BY sending US Secretary of State Warren Christopher abroad with a military action plan on Bosnia, President Clinton is showing resolve. The White House move seems serious, and it deals with the stickiest problem in Europe in a way the Bush administration never did. Pushing ahead with a strong plan to help stop a genocide and the spread of barbarism is as brave and noble as anything the president has done in his young term - coming, as it does, in the middle of a strident debate about the advisability and
effectiveness of military action, and with a tough domestic agenda to attend to. Americans should take note.
But any applause must be short. Despite the signature of Bosnian Serb leader Radovan Karadzic on a peace plan on Sunday in Athens, Serb forces continue to fight and kill. Serbs are active in eastern and northern Bosnia. Photos from Srebrenica of women and children with war wounds show the means the Serb units are prepared to use. The stark fact is, Bosnians - the Muslims, Serbs, and Croats who advocate a peaceful, multiethnic state - may not have more than a month or two to survive. They need immediate h elp. The air strikes Mr. Clinton reportedly proposes on Serb positions are necessary to buy time for the Bosnians to organize and defend their towns, homes, and families from the well-equipped Serbs.
A limited but sustained policy to halt a genocide in Bosnia that is destablizing Europe is not going too far. Action also would tell the Croats their own recent butchery of Bosnians won't be tolerated.
With the West at the brink of action, Serb President Slobodan Milosevic will try to stall Clinton. His actions show him to be a master manipulator. For two years his strategy has been to divide the allies and stall for time. Serbia took 40 percent of Croatia and 70 percent of Bosnia while all parties negotiated. Calculating that Europe was too materially comfortable to intervene, Mr. Milosevic oversaw the deaths of 40,000 Croatians and 130,000 Bosnians. His peace front in Athens may be intended to get th e British and French to ask Clinton for more time. Though both are accused of war crimes, Milosevic and Karadzic regularly play in the West's media game. We may see them limit the photos from Bosnia and reduce the killing.
Clearly, the threat of action has brought Milosevic to the table. But Mr. Christopher says, "We've heard this before." He adds that "deeds, not words" are needed from Belgrade. This is simple, appropriate logic. If Serbs want peace, they must take unambiguous steps now. They can roll back their forces, remove their heavy guns, and stop the killing, raping, burning, and torture. They can let Bosnians return to their homes.
Of course, "deeds, not words" applies in Western capitals, too. An ultimatum to the Serbs should be next. Milosevic wants to stall. Clinton must urge Europe along. Critics say without a clear endgame - a guaranteed success and a quick exit - allies should not intervene. Yet such neat outcomes are rare. Bosnia is not an isolated crisis in a stable world. Rather, as Christopher says, the crisis is at "the heart of Europe's future" and the US is involved for reasons of "conscience" and "strategic interest."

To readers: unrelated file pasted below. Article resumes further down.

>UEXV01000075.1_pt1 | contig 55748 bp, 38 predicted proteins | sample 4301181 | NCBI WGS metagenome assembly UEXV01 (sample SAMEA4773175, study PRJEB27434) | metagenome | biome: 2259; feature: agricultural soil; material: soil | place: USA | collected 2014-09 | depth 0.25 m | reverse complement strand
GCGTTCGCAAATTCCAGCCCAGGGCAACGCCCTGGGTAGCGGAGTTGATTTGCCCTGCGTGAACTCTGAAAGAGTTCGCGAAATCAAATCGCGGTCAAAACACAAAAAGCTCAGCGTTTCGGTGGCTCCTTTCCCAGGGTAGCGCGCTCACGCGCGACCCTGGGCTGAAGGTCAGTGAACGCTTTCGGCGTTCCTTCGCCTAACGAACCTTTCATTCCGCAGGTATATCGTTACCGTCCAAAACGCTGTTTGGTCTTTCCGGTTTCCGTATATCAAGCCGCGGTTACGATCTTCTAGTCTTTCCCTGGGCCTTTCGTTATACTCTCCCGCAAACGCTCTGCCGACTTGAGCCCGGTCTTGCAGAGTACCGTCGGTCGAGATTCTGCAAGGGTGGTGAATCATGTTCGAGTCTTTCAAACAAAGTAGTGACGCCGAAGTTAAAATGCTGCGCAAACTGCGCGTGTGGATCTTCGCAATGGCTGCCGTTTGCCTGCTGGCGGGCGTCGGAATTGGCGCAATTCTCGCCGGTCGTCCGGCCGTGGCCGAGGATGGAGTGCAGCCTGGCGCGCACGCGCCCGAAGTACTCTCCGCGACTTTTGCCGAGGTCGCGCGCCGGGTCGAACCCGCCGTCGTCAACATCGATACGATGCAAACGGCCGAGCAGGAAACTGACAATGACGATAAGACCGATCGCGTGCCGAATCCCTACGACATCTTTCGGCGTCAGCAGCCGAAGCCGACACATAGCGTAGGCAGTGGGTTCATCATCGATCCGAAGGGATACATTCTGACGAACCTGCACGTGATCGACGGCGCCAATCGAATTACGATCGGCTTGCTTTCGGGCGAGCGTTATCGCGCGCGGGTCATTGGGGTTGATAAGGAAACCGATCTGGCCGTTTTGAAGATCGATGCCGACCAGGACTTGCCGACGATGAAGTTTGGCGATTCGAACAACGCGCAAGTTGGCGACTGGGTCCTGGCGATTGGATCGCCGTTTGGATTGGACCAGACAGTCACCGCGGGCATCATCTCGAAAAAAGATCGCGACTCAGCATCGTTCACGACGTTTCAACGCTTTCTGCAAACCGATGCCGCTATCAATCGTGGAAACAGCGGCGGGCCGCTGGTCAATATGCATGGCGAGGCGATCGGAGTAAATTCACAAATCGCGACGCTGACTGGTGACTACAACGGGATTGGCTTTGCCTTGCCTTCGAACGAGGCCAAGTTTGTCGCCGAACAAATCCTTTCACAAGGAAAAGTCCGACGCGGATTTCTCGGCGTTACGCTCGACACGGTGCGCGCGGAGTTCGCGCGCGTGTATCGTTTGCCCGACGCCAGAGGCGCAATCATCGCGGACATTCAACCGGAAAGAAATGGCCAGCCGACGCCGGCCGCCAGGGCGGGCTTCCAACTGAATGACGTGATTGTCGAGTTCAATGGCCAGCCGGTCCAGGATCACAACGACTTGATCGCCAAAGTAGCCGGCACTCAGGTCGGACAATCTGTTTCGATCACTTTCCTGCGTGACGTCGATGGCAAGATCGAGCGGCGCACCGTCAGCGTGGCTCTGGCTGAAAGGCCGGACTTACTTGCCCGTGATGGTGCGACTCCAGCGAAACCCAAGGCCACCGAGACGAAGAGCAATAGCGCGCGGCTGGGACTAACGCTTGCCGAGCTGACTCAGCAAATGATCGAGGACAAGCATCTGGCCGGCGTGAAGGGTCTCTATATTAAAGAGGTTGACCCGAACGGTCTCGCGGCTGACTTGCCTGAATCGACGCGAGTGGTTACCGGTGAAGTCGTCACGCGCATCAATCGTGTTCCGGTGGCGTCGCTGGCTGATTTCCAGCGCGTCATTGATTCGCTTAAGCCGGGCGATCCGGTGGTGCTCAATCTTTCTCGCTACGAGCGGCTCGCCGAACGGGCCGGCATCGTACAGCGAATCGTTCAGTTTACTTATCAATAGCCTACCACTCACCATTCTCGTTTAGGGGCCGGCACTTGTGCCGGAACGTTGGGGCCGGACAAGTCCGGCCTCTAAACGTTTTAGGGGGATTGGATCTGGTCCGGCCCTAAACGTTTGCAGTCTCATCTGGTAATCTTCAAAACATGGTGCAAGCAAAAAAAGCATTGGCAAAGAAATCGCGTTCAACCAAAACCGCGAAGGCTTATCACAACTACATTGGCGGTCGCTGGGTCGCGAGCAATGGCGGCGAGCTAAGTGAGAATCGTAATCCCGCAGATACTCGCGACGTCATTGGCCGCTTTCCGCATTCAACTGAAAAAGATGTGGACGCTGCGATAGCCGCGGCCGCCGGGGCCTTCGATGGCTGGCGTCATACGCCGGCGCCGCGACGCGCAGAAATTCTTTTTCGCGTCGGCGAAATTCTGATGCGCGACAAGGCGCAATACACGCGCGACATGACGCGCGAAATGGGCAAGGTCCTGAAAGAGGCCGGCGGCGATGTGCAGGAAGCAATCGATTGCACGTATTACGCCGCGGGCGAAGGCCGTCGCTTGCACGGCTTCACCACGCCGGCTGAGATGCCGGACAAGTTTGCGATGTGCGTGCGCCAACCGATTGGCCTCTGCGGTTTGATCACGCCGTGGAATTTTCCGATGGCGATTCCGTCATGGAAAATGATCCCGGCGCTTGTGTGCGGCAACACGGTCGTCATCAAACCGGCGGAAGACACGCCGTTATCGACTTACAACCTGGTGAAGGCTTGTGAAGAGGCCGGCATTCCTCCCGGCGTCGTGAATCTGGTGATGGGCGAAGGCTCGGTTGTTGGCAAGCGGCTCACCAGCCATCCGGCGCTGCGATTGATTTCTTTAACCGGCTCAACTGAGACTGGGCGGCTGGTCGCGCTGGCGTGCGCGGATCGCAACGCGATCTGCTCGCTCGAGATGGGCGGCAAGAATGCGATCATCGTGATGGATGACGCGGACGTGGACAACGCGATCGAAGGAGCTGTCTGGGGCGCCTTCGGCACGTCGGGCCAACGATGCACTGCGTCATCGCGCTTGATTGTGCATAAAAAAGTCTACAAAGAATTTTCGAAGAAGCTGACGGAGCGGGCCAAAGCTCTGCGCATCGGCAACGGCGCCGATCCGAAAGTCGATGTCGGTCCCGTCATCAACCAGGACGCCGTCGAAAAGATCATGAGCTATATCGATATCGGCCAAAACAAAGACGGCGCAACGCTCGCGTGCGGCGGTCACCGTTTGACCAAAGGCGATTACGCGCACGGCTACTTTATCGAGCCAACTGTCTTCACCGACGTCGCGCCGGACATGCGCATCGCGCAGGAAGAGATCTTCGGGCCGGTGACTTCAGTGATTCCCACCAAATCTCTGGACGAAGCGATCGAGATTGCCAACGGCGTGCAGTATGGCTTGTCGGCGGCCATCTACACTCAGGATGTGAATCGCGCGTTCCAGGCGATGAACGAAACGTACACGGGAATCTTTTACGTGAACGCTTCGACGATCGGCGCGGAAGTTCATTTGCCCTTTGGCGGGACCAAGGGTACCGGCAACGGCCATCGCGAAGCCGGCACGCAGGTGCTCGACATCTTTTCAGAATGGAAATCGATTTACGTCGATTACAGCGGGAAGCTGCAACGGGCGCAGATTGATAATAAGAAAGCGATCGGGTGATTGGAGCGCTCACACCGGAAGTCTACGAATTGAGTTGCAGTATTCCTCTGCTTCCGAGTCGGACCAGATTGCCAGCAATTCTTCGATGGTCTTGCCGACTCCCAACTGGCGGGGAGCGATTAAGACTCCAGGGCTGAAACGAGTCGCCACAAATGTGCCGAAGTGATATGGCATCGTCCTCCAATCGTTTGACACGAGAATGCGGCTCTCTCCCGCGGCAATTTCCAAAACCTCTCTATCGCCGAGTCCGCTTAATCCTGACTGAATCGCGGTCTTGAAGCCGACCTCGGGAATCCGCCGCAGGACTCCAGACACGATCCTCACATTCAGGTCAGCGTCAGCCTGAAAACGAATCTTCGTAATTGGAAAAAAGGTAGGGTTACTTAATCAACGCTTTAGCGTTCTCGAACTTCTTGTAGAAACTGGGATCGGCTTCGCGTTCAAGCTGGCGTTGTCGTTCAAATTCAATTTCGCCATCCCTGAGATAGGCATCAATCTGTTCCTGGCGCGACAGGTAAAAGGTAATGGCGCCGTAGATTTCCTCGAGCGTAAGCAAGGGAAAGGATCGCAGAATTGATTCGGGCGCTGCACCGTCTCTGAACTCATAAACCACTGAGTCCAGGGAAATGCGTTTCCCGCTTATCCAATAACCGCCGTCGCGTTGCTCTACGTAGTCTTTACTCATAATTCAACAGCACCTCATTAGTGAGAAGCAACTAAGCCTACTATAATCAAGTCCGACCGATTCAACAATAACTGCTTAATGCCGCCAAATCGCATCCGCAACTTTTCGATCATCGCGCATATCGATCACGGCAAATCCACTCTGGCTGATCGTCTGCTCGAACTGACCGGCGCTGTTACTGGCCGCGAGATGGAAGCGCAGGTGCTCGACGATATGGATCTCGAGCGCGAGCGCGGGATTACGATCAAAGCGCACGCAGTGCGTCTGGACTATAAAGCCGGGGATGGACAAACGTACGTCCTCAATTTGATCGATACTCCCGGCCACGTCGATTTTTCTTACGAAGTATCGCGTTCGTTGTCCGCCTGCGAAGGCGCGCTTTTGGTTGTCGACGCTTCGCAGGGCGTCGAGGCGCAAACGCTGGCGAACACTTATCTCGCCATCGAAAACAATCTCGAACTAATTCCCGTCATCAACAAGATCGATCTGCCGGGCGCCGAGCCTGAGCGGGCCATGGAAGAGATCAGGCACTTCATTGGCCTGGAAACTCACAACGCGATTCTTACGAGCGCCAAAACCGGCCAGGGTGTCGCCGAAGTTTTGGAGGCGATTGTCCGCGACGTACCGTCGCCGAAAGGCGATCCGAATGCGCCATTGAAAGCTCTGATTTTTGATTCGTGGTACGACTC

It is right to link moral and strategic aims. Responding to a systematic genocide is not just a policy option. It can shape the character of our times much as the Berlin Airlift or the Marshall Plan did in the postwar years. Tolerance, democracy, and civility are based on actions taken.
Critics worry that action in Bosnia will end in a Vietnam-like "quagmire." Negative outcomes must be weighed. However, the main quagmire argument derives from the noble fight of Tito's partisans against the Nazis. The cases, however, are very different. Tito's partisans were a liberating army. Bosnian Serbs are a less motivated renegade army. Partisans had local support. Bosnian Serbs are the enemy of local towns. Tito's forces were heavily supplied and advised by the Allies. Bosnian Serbs are not.
Air strikes giving Bosnians time to arm won't require ground troops. Western troops will be needed if "safe havens" are established. Safe havens (such as Kurds had in Iraq after the Gulf war) are desirable and could be stirring symbols of Western resolve.
Before acting, the US must make it clear it does not oppose the Serb people, but extremist leaders and acts of atrocity. Serbs have a deservedly proud memory of aligning with the Allies. They must be urged to do so again for the sake of their own future as well as that of the West.